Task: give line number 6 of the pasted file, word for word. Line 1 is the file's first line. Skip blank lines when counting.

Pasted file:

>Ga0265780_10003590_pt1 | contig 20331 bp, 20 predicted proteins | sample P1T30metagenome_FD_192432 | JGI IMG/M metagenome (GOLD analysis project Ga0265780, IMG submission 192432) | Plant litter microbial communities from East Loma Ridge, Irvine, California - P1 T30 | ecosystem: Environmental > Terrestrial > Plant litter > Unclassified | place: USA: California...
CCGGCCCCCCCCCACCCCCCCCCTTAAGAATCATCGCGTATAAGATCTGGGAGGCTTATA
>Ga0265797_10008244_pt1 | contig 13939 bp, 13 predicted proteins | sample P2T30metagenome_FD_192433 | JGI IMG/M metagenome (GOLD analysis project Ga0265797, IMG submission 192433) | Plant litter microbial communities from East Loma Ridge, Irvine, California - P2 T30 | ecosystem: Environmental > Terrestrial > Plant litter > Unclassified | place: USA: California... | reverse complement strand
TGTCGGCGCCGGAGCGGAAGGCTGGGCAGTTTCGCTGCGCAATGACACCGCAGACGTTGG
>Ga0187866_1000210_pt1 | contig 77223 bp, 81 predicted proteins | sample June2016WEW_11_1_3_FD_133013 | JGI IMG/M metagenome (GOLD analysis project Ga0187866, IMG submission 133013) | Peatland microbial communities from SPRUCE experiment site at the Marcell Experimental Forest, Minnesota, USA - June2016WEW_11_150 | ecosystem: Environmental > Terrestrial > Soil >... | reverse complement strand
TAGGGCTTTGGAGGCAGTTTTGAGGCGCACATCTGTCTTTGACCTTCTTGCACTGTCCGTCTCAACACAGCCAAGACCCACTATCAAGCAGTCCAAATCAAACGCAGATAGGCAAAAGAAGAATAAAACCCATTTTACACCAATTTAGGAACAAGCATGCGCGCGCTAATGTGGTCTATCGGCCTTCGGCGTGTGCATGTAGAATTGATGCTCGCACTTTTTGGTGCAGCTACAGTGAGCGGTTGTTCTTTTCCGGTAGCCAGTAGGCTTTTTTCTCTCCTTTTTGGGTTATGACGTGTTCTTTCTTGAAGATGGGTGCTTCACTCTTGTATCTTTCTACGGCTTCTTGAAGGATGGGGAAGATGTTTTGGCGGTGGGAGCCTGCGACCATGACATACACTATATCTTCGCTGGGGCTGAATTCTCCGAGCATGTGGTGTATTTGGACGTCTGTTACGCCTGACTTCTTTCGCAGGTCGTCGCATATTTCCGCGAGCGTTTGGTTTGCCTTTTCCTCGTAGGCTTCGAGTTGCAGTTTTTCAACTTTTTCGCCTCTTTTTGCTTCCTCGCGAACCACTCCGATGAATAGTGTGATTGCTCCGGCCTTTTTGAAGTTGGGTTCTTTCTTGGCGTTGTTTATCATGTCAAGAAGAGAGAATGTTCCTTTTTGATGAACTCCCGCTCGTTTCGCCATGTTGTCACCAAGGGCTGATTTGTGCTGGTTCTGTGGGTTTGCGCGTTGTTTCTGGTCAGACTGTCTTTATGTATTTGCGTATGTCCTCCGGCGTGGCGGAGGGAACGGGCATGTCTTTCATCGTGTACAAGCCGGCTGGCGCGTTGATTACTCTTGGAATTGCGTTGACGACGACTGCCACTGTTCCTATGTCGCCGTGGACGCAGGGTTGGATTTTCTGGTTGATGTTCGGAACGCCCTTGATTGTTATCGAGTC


TAGGGCTTTGGAGGCAGTTTTGAGGCGCACATCTGTCTTTGACCTTCTTGCACTGTCCGTCTCAACACAGCCAAGACCCACTATCAAGCAGTCCAAATCAAACGCAGATAGGCAAAAGAAGAATAAAACCCATTTTACACCAATTTAGGAACAAGCATGCGCGCGCTAATGTGGTCTATCGGCCTTCGGCGTGTGCATGTAGAATTGATGCTCGCACTTTTTGGTGCAGCTACAGTGAGCGGTTGTTCTTTTCCGGTAGCCAGTAGGCTTTTTTCTCTCCTTTTTGGGTTATGACGTGTTCTTTCTTGAAGATGGGTGCTTCACTCTTGTATCTTTCTACGGCTTCTTGAAGGATGGGGAAGATGTTTTGGCGGTGGGAGCCTGCGACCATGACATACACTATATCTTCGCTGGGGCTGAATTCTCCGAGCATGTGGTGTATTTGGACGTCTGTTACGCCTGACTTCTTTCGCAGGTCGTCGCATATTTCCGCGAGCGTTTGGTTTGCCTTTTCCTCGTAGGCTTCGAGTTGCAGTTTTTCAACTTTTTCGCCTCTTTTTGCTTCCTCGCGAACCACTCCGATGAATAGTGTGATTGCTCCGGCCTTTTTGAAGTTGGGTTCTTTCTTGGCGTTGTTTATCATGTCAAGAAGAGAGAATGTTCCTTTTTGATGAACTCCCGCTCGTTTCGCCATGTTGTCACCAAGGGCTGATTTGTGCTGGTTCTGTGGGTTTGCGCGTTGTTTCTGGTCAGACTGTCTTTATGTATTTGCGTATGTCCTCCGGCGTGGCGGAGGGAACGGGCATGTCTTTCATCGTGTACAAGCCGGCTGGCGCGTTGATTACTCTTGGAATTGCGTTGACGACGACTGCCACTGTTCCTATGTCGCCGTGGACGCAGGGTTGGATTTTCTGGTTGATGTTCGGAACGCCCTTGATTGTTATCGAGTC